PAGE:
Second pilot attempted landing before Roy neighborhood crash

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ROY -- Sunday night's plane crash into a Roy neighborhood came shortly after another aircraft tried unsuccessfully to land at Ogden-Hinckley Airport -- twice -- before diverting to Utah County.

Contract commercial pilot Steve Lindquist was flying a 10-seat Cessna from Oakland to Ogden. While making his initial approach, he says the sky above the Ogden-Hinckley was clear, but that changed.


"There was just a very heavy layer of low-lying fog," he said.

Lindquist said the problem was poor visibility. He and his co-pilot decided that, even though they had the necessary training and high-tech equipment to make a landing into Ogden-Hinckley Airport, it wasn't worth the risk.

"We just had some bad weather, and fog just really changes quickly," said airport manager Ed Rich.

Just before Clayton Roop crashed a Cessna 210 in the neighborhood near 2000 West and 4300 South in Roy Sunday evening, a pair of other planes also tried to land but decided to try other airports.

Lindquist was the co-pilot of one of those planes, a Cessna Citation SII.

"We did not have visual contact with the airport, so we executed the missed approach procedure," he said.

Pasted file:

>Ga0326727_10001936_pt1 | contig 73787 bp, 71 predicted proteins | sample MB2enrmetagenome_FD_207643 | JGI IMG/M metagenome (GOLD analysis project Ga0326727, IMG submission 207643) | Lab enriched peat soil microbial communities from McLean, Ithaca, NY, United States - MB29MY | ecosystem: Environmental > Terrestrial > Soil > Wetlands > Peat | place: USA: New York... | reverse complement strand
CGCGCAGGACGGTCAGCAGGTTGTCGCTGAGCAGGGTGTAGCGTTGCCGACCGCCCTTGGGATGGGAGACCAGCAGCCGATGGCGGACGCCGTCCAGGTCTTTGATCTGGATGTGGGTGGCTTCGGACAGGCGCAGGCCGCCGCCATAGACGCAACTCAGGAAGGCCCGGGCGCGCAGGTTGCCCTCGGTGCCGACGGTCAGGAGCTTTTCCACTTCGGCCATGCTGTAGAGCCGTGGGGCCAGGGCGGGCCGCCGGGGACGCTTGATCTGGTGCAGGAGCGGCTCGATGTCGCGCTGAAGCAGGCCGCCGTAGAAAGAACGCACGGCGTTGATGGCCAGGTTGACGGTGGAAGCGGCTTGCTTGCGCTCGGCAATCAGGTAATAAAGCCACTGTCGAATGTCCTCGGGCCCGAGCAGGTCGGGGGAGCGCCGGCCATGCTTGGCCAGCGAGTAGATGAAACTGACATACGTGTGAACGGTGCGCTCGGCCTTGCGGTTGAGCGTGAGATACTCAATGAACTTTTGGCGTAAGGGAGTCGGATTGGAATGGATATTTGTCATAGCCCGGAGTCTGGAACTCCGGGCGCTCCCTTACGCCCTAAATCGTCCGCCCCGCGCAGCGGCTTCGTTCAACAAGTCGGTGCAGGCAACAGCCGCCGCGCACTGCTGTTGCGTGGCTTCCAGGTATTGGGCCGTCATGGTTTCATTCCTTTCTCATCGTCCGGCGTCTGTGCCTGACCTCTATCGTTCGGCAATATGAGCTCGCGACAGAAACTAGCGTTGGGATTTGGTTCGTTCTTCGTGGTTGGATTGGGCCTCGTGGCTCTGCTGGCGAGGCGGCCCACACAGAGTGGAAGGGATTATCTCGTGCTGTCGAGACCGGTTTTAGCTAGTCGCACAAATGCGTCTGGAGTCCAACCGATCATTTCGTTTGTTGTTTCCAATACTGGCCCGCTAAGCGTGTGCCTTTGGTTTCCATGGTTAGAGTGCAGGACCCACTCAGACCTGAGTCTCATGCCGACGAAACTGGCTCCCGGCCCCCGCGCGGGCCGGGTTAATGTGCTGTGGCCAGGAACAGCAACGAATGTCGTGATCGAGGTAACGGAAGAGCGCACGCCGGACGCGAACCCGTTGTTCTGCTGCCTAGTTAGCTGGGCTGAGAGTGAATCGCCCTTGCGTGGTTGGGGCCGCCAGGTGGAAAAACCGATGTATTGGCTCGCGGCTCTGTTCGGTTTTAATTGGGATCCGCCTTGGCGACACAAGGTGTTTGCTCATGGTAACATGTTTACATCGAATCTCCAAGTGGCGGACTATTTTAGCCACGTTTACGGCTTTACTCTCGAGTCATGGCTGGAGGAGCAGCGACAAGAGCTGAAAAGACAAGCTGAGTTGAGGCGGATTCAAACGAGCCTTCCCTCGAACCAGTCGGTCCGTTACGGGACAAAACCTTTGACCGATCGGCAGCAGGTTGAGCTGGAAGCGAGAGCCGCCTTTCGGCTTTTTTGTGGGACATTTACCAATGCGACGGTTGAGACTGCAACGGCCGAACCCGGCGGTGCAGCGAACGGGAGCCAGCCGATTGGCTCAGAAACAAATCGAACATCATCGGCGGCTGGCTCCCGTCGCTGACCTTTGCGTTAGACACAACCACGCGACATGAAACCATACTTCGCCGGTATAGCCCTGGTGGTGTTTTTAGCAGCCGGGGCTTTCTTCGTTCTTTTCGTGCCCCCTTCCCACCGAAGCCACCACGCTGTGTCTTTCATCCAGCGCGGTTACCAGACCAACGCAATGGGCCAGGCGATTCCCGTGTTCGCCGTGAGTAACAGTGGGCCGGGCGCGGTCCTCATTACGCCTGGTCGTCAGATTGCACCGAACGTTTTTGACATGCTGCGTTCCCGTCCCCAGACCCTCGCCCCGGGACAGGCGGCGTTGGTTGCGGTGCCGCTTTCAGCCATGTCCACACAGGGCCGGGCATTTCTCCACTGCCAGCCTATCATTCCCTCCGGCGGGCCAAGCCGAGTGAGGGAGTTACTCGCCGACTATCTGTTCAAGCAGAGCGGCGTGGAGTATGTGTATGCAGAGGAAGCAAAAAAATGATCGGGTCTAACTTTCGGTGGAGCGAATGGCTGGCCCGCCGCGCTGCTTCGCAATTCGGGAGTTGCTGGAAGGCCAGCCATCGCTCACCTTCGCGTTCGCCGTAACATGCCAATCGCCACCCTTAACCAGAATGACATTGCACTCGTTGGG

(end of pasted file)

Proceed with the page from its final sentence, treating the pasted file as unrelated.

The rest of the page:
That means because they couldn't see the runway, with visibility at three-quarters of a mile and 200 feet altitude, they turned off and tried again.

"It's heads-up flying," Lindquist said. "And it's precise, and it can wear on you after a couple of them."

After a second unsuccessful try, he and his co-pilot flew to a clear-skied Provo.

"As Clint Eastwood used to say, a man's got to know his limitations. Mine's two," Lindquist said.

Though he does not want to speculate on what happened on the plane that crashed, Lindquist says there are minimum visibility requirements for instrument landing procedures, and visibility had been going up and down.

"It was still above minimums when we started our first approach, but had gone down during the approach," he said.

Pilots who use Ogden-Hinckley Airport say it has a good reputation.

"Very well organized airport, very safety conscious as well," said helicopter pilot Landon Bennion.

Rich says considering the number of planes that fly there, the airport has a solid safety record compared with other airports over the last 20 years -- despite four crashes into a nearby neighborhood.

"I would say it's at least average and maybe above average," he said. "We have about 100,000 takeoffs and landings a year, so over that period we've had a couple million takeoffs and landings, so it's not too bad."

Several pilots say many if not most airports they use were once surrounded mostly by farmland, but sprawl, homes and business have moved in nearby. They say flying directly over development is just a modern reality.


Story compiled with contributions from John Daley and Paul Nelson.

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